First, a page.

If we're looking at comparisons, Harry Potter actually seems like the most reasonable, as it was one of the longer running franchises that then split its finale in two, with a 35 percent increase in opening weekend for that last film over anything that had come before. The bad version of this was The Hunger Games, which ended up more than 50 per cent lower than the peak, or The Hobbit, which jump limped on home through three, insanely too long movies. If you want to find a lesson here, there's not much more complicated than "make good movies that people want to see," tautological as that may be. It's especially clear in contrast to DC's efforts, which have been much more hit and miss and never able to build any amount of good will from one film to the next. Meanwhile, Marvel's been able to make Ant-Man and the Guardians of the Galaxy into viable, beloved characters and linchpins of their grander story.
Infinity War was slightly overshadowed last year domestically by Black Panther, but its still the holder by a solid margin of the opening weekend record, at $257.7 million. Presales went into place weeks in advance and immediately set records. That anticipation is great but doesn't necessarily pack more butts in seats - sold out is sold out. The biggest obstacle to any records would be Endgame's run time of just over three hours, which in theory limits screenings. But with little in the way of competition for screens (perhaps one other movie might gross more than $10 million this weekend, even without factoring in Avengers-mania) - half or more of a theater's screenings can easily be Endgame.
And honestly, that's probably a low number if we went dollar for dollar. It could be as high as 90 percent of all of this weekend's box office going towards Endgame. Any doubts about whether the Russo Brothers could deliver a satisfying end to this saga appear to have been answered, and the hype game has been played just right - it's a confident Disney that isn't being pushy, just presenting what people want. If you can find anyone who would bet against the opening weekend falling right now, scrounge up what you can and take them on. This should easily break the opening weekend record, pulling in $282 million.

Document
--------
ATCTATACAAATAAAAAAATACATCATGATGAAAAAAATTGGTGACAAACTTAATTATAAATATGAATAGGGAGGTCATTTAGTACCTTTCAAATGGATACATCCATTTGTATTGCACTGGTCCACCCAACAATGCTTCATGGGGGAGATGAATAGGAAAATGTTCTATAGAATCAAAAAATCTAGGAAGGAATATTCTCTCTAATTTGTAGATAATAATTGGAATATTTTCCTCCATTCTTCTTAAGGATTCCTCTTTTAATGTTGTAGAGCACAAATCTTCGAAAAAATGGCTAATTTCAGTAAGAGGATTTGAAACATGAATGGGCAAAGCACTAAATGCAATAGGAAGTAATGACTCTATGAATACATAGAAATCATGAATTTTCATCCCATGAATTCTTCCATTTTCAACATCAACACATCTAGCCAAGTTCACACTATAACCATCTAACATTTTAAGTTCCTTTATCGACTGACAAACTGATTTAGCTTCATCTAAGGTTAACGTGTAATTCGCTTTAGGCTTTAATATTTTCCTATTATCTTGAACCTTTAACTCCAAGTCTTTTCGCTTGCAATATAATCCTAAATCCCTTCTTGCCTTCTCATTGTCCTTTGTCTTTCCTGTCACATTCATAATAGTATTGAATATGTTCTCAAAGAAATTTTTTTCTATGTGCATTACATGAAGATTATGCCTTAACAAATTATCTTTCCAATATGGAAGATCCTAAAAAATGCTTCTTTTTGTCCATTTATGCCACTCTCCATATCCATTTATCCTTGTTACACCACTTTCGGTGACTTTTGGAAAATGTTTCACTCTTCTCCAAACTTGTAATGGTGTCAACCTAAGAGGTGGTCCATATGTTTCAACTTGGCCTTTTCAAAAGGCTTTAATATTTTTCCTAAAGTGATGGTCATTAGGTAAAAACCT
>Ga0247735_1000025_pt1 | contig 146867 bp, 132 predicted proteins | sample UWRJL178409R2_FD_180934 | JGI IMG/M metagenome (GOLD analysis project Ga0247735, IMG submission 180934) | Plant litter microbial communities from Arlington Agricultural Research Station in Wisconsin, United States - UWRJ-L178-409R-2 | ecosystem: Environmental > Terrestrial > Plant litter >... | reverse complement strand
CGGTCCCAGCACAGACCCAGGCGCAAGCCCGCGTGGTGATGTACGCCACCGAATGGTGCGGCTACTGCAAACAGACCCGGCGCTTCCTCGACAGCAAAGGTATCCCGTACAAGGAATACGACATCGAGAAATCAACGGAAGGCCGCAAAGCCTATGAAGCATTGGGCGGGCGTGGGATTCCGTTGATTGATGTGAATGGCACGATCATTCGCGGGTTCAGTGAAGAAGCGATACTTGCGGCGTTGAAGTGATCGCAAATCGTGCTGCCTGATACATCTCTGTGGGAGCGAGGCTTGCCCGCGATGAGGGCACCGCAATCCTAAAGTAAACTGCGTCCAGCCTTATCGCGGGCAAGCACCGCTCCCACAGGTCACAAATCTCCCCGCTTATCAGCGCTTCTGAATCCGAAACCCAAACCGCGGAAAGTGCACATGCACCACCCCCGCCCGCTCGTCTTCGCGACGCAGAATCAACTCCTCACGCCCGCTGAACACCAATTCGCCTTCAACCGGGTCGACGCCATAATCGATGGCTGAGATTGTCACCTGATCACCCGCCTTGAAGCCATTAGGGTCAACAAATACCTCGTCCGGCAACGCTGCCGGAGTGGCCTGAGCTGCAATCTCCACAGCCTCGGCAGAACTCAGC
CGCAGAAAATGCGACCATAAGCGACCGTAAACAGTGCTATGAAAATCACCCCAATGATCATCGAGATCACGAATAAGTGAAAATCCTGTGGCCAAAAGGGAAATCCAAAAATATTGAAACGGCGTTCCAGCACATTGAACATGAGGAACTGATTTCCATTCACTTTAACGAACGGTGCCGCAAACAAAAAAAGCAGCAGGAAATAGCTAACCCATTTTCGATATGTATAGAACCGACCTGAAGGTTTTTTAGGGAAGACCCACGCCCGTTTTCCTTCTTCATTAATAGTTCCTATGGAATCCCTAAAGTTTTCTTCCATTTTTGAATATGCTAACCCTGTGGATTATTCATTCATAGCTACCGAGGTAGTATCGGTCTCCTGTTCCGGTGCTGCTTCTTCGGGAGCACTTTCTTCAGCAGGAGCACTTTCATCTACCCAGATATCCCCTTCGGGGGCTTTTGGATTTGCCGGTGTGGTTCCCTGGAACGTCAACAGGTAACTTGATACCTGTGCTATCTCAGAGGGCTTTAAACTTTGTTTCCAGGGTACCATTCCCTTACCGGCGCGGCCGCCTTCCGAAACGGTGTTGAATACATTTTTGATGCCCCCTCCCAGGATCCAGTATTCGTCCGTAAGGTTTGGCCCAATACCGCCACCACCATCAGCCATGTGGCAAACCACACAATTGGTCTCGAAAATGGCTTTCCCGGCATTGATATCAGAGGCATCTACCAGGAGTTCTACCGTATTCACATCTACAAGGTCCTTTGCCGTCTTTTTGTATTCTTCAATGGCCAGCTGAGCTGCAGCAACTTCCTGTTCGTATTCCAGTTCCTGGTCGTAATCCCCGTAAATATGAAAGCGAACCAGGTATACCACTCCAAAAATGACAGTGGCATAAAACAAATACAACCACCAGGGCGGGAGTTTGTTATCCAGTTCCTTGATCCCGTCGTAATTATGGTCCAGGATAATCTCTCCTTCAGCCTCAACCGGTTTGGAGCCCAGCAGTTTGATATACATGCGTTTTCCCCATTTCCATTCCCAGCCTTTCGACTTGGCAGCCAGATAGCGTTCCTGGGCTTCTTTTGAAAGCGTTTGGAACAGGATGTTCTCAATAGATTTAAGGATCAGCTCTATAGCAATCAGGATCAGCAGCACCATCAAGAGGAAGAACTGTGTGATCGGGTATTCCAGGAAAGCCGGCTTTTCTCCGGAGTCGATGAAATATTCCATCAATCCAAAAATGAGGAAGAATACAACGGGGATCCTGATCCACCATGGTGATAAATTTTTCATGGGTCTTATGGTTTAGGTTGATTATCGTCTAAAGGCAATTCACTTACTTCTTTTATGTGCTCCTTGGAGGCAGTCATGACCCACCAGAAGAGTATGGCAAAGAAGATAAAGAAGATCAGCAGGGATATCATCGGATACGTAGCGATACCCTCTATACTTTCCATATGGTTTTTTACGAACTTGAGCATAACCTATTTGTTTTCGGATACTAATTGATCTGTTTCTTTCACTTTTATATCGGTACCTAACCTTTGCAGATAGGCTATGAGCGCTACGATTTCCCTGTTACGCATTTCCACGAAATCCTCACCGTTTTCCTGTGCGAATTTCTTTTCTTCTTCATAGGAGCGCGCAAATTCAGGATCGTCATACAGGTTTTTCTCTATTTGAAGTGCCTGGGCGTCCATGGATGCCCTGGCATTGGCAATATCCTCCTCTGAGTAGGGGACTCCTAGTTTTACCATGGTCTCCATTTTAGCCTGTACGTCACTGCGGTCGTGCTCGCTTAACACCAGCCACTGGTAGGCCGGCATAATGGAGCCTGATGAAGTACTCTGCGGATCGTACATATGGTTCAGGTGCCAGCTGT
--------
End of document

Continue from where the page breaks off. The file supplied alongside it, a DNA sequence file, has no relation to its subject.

If we look way way way down from the mountain that Endgame will sit on, we might be able to see the second place movie. The Curse of La Llorona, the third(!) spin-off from The Conjuring series, had a solid $26 million start - well below other entries in the series, but a solid success given its slim $9 million production budget. All of the films in this series have been one-week wonders even when taking genre into account, so this should drop a massive amount to $11 million.
In other superhero news, Shazam! had a decent third weekend, dropping just a third and crossing $120 million domestic. While DC isn't ready to challenge the Marvel universe again, small successes like this are laying a foundation for some sort of mega-team-up - maybe of the C-Squad? Meanwhile, this week it should land around $10 million.
Captain Marvel actually had a small uptick last weekend as people went in as homework/hyping themselves up for the Endgame release. This is pretty similar to how people treated Black Panther last year, and it'll maybe be a nice choice for double headers or sell-outs this weekend, earning around $7 million.
Religious drama Breakthrough opened to $11 million in wide release after a small limited run. Legs aren't typical for these films - they tend to play to captive and pre-sold audiences, so this should drop to around $6 million this weekend.
Little wraps things up for our significant films, with the generation swap comedy looking to come in with around $5 million in its third weekend, headed towards a $45 million domestic total.